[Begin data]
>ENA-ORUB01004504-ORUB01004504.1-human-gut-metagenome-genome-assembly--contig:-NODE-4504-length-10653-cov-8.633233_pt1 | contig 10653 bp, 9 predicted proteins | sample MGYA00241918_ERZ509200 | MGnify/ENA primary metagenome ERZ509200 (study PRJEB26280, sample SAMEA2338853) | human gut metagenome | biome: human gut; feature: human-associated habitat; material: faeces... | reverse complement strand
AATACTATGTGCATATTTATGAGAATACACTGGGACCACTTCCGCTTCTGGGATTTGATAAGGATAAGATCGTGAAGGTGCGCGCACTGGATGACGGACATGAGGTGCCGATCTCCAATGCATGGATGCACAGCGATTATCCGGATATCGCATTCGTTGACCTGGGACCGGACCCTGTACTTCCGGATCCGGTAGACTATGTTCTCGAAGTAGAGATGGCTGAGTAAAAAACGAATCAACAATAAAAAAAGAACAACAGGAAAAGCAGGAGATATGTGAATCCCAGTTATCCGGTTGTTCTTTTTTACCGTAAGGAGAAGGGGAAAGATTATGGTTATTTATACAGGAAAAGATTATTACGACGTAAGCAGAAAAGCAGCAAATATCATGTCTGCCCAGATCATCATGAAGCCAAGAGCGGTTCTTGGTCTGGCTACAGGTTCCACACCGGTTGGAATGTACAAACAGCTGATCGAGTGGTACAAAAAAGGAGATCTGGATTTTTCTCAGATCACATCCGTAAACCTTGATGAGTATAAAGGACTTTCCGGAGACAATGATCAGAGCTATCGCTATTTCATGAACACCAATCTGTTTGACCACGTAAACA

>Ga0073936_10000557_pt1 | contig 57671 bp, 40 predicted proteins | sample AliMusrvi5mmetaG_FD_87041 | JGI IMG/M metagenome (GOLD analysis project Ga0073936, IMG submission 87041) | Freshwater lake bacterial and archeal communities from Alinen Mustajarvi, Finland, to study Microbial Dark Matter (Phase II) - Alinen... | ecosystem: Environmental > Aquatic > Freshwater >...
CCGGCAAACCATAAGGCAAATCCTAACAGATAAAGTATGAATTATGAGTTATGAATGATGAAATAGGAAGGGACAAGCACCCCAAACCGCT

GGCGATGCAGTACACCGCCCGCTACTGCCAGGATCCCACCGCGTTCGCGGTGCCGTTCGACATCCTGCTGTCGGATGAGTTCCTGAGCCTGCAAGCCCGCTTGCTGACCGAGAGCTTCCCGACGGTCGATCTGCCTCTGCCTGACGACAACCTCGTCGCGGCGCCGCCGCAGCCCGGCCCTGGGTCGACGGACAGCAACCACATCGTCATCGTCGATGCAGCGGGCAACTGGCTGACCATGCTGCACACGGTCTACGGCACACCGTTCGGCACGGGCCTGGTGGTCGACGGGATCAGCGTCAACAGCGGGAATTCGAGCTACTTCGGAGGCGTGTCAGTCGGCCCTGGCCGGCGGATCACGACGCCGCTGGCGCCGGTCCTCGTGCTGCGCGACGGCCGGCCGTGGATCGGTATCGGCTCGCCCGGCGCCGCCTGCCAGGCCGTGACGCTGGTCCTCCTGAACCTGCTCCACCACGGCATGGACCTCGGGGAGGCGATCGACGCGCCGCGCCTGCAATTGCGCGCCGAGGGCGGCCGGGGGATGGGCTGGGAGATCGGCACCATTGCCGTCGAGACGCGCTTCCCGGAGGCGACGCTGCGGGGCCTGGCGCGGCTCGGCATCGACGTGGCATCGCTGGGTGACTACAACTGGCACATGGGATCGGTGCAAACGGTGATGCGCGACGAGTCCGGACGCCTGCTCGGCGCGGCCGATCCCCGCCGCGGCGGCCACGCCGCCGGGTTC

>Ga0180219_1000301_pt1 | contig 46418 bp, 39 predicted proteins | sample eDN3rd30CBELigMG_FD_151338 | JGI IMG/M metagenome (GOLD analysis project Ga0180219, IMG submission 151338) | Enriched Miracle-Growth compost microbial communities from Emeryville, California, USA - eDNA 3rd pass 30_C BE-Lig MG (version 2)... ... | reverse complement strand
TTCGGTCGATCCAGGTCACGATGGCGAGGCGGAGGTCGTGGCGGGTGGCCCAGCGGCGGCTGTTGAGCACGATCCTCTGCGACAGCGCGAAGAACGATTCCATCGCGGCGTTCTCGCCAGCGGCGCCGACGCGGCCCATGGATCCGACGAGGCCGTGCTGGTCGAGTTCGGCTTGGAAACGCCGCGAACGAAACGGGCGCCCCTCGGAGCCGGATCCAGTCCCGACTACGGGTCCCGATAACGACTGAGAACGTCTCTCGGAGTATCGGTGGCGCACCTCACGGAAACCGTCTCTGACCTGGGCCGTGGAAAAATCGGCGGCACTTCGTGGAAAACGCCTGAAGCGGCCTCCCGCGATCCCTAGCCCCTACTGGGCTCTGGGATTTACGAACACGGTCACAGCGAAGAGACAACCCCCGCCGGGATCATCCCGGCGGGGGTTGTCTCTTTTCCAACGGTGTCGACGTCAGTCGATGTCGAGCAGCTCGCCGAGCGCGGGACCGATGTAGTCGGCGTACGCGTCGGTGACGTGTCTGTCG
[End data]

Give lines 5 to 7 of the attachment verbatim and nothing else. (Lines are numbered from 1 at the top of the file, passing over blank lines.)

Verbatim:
GGCGATGCAGTACACCGCCCGCTACTGCCAGGATCCCACCGCGTTCGCGGTGCCGTTCGACATCCTGCTGTCGGATGAGTTCCTGAGCCTGCAAGCCCGCTTGCTGACCGAGAGCTTCCCGACGGTCGATCTGCCTCTGCCTGACGACAACCTCGTCGCGGCGCCGCCGCAGCCCGGCCCTGGGTCGACGGACAGCAACCACATCGTCATCGTCGATGCAGCGGGCAACTGGCTGACCATGCTGCACACGGTCTACGGCACACCGTTCGGCACGGGCCTGGTGGTCGACGGGATCAGCGTCAACAGCGGGAATTCGAGCTACTTCGGAGGCGTGTCAGTCGGCCCTGGCCGGCGGATCACGACGCCGCTGGCGCCGGTCCTCGTGCTGCGCGACGGCCGGCCGTGGATCGGTATCGGCTCGCCCGGCGCCGCCTGCCAGGCCGTGACGCTGGTCCTCCTGAACCTGCTCCACCACGGCATGGACCTCGGGGAGGCGATCGACGCGCCGCGCCTGCAATTGCGCGCCGAGGGCGGCCGGGGGATGGGCTGGGAGATCGGCACCATTGCCGTCGAGACGCGCTTCCCGGAGGCGACGCTGCGGGGCCTGGCGCGGCTCGGCATCGACGTGGCATCGCTGGGTGACTACAACTGGCACATGGGATCGGTGCAAACGGTGATGCGCGACGAGTCCGGACGCCTGCTCGGCGCGGCCGATCCCCGCCGCGGCGGCCACGCCGCCGGGTTC

>Ga0180219_1000301_pt1 | contig 46418 bp, 39 predicted proteins | sample eDN3rd30CBELigMG_FD_151338 | JGI IMG/M metagenome (GOLD analysis project Ga0180219, IMG submission 151338) | Enriched Miracle-Growth compost microbial communities from Emeryville, California, USA - eDNA 3rd pass 30_C BE-Lig MG (version 2)... ... | reverse complement strand
TTCGGTCGATCCAGGTCACGATGGCGAGGCGGAGGTCGTGGCGGGTGGCCCAGCGGCGGCTGTTGAGCACGATCCTCTGCGACAGCGCGAAGAACGATTCCATCGCGGCGTTCTCGCCAGCGGCGCCGACGCGGCCCATGGATCCGACGAGGCCGTGCTGGTCGAGTTCGGCTTGGAAACGCCGCGAACGAAACGGGCGCCCCTCGGAGCCGGATCCAGTCCCGACTACGGGTCCCGATAACGACTGAGAACGTCTCTCGGAGTATCGGTGGCGCACCTCACGGAAACCGTCTCTGACCTGGGCCGTGGAAAAATCGGCGGCACTTCGTGGAAAACGCCTGAAGCGGCCTCCCGCGATCCCTAGCCCCTACTGGGCTCTGGGATTTACGAACACGGTCACAGCGAAGAGACAACCCCCGCCGGGATCATCCCGGCGGGGGTTGTCTCTTTTCCAACGGTGTCGACGTCAGTCGATGTCGAGCAGCTCGCCGAGCGCGGGACCGATGTAGTCGGCGTACGCGTCGGTGACGTGTCTGTCG